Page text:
The popularity of quantum key distribution (QKD) originates primarily from its compelling promise of providing a theoretically secure way of sharing secret keys between remote users. Nowadays, QKD has grown into a mature technology in real-world application and has become a precursor in Quantum Information Processing.
However, while the QKD protocols have been demonstrated as a potential candidate in future networks, it has yet to be widely adopted. One of the biggest obstacles is that MDI-QKD experiments have boomed in bulk components implementations, leaving connecting multiple users an expensive and massive construction project. Photonic integrated circuits (PICs), which combine numerous optical components onto a small semiconductor chip, are the best candidates to respond to this demand.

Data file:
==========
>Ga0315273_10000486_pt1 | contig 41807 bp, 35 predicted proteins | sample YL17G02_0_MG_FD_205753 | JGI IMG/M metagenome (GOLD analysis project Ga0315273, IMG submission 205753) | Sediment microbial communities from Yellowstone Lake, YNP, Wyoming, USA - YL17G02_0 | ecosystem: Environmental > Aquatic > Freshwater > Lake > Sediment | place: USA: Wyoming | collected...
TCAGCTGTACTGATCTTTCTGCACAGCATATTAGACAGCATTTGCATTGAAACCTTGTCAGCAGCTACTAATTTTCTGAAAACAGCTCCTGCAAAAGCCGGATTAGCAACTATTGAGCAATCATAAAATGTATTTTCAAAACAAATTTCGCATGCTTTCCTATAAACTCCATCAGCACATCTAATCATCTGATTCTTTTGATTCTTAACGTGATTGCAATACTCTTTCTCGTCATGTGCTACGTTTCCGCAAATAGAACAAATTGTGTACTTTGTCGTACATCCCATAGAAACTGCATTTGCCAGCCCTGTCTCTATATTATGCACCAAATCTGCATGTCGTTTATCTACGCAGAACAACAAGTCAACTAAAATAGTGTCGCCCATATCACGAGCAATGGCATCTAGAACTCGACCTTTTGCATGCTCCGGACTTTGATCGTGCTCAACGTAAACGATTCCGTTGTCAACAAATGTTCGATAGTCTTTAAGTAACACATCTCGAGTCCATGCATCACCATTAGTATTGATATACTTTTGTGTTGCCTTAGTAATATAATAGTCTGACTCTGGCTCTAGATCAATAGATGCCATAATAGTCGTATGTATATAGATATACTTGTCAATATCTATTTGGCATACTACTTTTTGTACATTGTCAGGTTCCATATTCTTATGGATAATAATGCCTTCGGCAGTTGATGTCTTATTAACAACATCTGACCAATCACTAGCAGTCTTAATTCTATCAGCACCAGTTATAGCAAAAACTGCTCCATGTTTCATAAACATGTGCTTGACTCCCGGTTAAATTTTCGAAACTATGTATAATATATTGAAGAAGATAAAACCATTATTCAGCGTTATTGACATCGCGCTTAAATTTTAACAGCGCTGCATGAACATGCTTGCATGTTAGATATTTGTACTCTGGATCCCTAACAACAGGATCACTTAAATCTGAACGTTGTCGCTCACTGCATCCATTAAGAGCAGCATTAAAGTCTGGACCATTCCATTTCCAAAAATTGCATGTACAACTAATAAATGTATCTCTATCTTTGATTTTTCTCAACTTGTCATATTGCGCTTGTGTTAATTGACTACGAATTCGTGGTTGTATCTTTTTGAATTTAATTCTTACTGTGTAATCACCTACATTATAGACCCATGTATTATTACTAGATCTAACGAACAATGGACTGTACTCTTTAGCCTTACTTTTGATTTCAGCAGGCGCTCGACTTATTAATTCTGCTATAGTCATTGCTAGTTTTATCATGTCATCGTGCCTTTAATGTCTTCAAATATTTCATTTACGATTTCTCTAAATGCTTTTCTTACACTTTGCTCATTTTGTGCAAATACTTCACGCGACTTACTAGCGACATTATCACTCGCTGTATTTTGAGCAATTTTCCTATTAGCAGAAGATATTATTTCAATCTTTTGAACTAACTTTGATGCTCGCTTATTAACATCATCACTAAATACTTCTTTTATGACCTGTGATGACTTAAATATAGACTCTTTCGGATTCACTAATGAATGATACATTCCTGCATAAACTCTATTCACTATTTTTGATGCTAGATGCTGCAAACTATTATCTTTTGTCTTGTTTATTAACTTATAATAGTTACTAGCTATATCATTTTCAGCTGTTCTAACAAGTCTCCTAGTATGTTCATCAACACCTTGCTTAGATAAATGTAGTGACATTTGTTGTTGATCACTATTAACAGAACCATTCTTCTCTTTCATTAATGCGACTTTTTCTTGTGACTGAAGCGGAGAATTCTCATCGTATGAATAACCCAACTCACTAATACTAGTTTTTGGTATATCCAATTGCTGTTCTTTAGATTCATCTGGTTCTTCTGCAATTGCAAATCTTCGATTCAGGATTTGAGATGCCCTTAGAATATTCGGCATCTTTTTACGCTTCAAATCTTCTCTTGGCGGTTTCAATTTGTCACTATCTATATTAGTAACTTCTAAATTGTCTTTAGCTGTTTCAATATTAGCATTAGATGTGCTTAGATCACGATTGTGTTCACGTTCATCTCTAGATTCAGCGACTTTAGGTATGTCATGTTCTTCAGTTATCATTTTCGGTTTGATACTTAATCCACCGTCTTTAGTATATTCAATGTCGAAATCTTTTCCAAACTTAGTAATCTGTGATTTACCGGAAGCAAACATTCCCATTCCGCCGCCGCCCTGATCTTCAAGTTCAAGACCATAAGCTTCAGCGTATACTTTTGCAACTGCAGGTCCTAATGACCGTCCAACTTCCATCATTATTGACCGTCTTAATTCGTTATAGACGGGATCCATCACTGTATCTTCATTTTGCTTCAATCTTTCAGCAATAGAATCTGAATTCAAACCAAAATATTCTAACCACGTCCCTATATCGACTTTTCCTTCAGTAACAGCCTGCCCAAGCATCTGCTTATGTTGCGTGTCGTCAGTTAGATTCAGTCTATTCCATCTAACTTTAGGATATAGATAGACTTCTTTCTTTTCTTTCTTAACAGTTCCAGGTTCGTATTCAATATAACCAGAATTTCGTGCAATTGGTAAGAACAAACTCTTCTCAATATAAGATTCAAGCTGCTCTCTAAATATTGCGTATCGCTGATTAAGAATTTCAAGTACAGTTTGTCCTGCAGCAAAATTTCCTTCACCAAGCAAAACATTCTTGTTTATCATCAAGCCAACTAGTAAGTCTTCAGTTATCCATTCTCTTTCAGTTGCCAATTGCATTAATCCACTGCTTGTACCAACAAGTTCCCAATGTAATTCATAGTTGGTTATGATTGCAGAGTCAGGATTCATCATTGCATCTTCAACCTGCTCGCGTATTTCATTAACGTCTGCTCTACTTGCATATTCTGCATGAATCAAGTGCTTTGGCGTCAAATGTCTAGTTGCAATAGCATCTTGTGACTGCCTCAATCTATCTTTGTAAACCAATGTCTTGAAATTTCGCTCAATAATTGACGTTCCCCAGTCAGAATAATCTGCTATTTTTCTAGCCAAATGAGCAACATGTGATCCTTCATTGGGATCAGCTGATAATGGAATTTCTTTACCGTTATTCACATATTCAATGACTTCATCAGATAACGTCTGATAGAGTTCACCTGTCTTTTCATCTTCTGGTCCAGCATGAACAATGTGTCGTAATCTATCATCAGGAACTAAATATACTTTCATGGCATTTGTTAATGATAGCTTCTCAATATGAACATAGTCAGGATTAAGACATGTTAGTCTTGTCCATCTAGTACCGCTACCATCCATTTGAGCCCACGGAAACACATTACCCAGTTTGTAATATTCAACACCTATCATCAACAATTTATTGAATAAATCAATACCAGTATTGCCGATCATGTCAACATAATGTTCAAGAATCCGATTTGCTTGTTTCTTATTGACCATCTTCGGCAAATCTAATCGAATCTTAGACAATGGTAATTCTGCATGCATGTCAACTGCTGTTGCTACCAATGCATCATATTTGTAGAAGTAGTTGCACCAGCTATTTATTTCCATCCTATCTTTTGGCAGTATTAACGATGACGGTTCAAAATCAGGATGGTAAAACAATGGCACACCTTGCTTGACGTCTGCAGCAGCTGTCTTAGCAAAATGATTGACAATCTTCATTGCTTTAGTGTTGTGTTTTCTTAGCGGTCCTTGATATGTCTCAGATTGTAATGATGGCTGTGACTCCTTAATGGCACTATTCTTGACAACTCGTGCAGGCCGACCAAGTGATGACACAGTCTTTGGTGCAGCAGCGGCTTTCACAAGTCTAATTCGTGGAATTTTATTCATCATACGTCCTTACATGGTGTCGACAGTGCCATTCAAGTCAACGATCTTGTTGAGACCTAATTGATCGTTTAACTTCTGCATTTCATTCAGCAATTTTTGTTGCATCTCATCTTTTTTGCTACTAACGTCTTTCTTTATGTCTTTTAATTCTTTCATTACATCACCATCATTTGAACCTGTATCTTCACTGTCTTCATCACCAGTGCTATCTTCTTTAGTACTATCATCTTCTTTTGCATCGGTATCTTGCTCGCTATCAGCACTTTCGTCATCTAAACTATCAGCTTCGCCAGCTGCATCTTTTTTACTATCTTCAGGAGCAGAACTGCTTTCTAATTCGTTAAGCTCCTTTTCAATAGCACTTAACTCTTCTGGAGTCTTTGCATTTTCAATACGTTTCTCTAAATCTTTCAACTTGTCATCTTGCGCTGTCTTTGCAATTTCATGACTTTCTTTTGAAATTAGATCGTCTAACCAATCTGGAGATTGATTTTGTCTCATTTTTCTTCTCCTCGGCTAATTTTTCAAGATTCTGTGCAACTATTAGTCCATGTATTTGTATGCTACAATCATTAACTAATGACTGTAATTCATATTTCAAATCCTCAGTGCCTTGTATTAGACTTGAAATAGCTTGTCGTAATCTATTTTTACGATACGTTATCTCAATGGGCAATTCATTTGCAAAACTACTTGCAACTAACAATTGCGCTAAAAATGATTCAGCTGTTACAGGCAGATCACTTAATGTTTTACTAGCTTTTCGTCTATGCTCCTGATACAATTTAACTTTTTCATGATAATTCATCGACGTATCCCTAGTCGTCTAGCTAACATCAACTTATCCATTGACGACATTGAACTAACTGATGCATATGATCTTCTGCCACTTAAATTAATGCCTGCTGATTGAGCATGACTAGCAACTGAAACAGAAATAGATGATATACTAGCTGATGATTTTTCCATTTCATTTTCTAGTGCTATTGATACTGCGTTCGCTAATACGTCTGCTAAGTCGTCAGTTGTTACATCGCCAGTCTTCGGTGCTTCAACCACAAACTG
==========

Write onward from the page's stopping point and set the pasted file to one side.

Our long-term ambition is to go beyond the current state of the art by developing and validating the high-speed MDI-QKD transmitter in the Indium phosphide platform. Our objective is to confirm the feasibility of the integrated MDI-QKD system and its prominent superiority in long-distance key distribution networks without the need for trusted relays. We hope to represent an essential step in promoting quantum communications as a dependable resource in today's world.